The Regal Turbo, by comparison, looks more like a nice, stately midsize family sedan — a suitable car for a middle-income family still gainfully employed. It is robustly competent yet modest in performance — the result of compromise between automotive engineers for whom too much horsepower is never enough and corporate policy wonks responsible for placating government regulators who are demanding better new-car fuel economy.
The trick is to do both without alienating consumers who usually demand more horsepower than they’ll ever use or need, as long as the price is right at the pump. The Regal Turbo delivers an acceptable, competent drive with its gasoline-direct-injection turbocharged in-line four-cylinder engine (220 horsepower, 260 foot-pounds of torque).
After an all-too-short flirtation with the Regal GS and a one-week long-drive affair with the Regal Turbo, my take is that both iterations of the Regal perform well enough to find happy homes with their target audience — educated married couples with children and high-five-figure paychecks; independent-minded people, 30 to 45 years old, who are allergic to extremes but enjoy an occasional trip to the edge.
The “high-performance variant” Regal GS is likely to take edge-seeking independents in the direction they desire. But it will do nothing to sway those self-described hard-core automotive enthusiasts for whom maximum horsepower is God — people who think that anyone who suggests the need for something less is an infidel.
Already, the enthusiasts are busy dismissing both the Regal GS and Regal Turbo in a market where, they say, at least 300 horsepower in a mid-size family sedan is desirable.
It is rank silliness, the kind in which reasonable compromise is too often dismissed as capitulation, a betrayal of some ideal that is realistically unsustainable in a world of physical and regulatory limits.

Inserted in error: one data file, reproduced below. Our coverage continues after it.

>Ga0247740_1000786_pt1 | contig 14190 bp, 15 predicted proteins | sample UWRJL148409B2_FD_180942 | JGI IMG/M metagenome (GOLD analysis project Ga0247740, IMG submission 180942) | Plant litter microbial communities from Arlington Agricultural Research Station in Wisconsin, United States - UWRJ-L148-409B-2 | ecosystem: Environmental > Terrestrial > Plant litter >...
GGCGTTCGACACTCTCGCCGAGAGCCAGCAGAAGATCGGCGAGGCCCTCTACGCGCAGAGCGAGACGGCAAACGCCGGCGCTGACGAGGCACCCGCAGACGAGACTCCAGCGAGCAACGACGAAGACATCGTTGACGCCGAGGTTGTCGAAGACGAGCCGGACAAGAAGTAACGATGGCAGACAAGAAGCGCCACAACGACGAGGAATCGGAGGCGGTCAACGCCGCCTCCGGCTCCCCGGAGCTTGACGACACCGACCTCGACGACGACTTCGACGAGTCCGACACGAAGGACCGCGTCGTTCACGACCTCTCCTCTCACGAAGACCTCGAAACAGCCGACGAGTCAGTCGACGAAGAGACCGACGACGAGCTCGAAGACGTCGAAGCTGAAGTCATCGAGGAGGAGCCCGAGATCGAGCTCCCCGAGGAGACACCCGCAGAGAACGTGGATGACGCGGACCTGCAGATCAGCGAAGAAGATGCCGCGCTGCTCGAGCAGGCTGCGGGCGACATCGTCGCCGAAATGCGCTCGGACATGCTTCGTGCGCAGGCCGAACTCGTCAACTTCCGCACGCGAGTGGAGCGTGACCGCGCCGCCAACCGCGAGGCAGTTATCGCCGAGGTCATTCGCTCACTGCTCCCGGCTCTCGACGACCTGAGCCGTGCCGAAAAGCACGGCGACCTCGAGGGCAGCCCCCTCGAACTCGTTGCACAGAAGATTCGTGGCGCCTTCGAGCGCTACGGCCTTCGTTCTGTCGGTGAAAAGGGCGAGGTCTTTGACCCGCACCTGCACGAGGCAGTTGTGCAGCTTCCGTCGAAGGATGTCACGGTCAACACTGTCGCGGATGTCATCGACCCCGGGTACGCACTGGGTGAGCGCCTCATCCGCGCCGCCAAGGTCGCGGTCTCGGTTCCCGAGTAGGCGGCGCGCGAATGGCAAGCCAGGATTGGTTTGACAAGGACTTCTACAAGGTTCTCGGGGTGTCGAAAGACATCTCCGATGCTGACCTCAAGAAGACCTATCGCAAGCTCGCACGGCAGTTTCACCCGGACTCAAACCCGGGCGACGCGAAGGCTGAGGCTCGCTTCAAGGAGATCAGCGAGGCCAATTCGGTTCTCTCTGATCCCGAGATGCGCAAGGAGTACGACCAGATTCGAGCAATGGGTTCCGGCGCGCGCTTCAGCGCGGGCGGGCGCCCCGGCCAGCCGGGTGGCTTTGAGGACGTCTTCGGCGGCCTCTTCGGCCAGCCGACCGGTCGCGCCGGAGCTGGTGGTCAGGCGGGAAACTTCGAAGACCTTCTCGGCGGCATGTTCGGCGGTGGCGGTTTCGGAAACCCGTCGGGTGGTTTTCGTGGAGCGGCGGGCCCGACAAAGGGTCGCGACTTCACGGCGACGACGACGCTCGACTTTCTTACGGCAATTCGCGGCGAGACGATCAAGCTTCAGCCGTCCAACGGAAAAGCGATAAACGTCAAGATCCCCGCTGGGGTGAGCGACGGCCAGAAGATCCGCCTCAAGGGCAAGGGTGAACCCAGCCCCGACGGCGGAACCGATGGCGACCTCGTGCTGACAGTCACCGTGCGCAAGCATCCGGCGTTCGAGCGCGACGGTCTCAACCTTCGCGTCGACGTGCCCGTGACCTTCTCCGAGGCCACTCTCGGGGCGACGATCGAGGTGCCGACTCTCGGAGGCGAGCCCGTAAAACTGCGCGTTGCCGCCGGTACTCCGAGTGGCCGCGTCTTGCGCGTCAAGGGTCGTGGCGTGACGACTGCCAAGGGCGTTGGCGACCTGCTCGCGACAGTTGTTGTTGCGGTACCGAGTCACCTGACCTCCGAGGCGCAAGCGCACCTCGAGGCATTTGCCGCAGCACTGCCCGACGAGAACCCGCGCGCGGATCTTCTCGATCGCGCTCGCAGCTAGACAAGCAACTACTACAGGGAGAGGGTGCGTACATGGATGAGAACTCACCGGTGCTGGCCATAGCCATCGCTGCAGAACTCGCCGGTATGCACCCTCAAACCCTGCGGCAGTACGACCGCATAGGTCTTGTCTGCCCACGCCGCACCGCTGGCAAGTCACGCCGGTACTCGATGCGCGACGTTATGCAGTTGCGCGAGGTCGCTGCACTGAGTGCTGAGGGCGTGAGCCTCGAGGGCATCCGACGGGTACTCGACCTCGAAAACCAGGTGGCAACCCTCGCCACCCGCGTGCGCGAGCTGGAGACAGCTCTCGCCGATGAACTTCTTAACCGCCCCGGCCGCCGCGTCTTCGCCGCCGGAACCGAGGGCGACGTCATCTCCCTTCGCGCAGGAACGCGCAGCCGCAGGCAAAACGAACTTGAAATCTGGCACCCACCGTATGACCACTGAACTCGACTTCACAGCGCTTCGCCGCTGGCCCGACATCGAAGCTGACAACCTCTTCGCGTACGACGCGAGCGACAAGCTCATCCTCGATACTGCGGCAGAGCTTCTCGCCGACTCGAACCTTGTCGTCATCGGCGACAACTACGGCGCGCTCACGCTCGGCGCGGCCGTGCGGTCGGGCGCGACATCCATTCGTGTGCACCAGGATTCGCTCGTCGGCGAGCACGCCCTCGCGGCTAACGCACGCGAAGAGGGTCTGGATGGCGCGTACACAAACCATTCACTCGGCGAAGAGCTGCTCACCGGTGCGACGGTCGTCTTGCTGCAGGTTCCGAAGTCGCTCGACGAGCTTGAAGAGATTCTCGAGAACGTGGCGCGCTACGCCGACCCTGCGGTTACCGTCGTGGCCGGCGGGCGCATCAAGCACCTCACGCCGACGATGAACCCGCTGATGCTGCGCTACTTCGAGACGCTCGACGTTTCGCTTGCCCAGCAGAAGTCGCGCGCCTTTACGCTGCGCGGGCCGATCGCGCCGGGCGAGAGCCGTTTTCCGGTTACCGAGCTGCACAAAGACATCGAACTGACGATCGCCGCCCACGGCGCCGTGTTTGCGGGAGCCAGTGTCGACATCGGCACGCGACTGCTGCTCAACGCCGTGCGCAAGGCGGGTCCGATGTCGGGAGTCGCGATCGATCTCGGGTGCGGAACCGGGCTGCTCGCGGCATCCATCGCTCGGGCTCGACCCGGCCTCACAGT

But I bloviate . . .
The truth is that the Regal GS and Turbo, both front-wheel-drive sedans equipped with six-speed manual transmissions, are excellent cars. Exterior and interior styling, beneficially influenced by designers in the German-based Opel subsidiary of General Motors, is stunningly attractive. Overall craftsmanship — the quality of the materials used and the way in which those pieces are put together — is excellent.
Both cars feel solid, richer than their north-of-$30,000 base price tags. You’ll pay $1,915 more for the extra horsepower in the Regal GS, which has a base price of $34,450, compared with a base sticker of $32,535 for the Regal Turbo.
Is the higher cost of the Regal GS worth it?
That is a difficult question to answer, as troublesome as pricing one piece of art against another, or one timepiece against another. The edgy independents probably won’t mind paying the extra bucks for the Regal GS’s snazzier styling and extra oomph, augmented by the standard installation of Buick’s Interactive Drive Control system, which offers “standard,” “sport” and “GS” driving modes with progressively tighter steering and suspension responses.
But the turbo for the rest of us, the Regal Turbo, is no slouch. It, too, offers interactive drive control with “standard,” “tour” or “sports” settings with a similar progressive tightening of suspension and steering responses.
Both cars run well in mountain-level elevations, where their forced-air engines and manual transmissions are much appreciated. Neither car, at 27 miles per gallon on the highway consuming recommended premium gasoline, is anybody’s fuel champion. But both run and handle so nicely and feel so good on roads high and low, I am willing to forgive that, for now.
Bottom line: It’s hard to go wrong with either the Regal GS or the Regal Turbo. In fact, depending on your appetite for horsepower, or the lack thereof, it is hard to go wrong with any of the cars in the Buick Regal lineup. All are well-crafted, well-styled, comfortable-to-drive pieces, worthy competitors with Honda Accord, Toyota Camry, Volkswagen Passat and Hyundai Sonata models.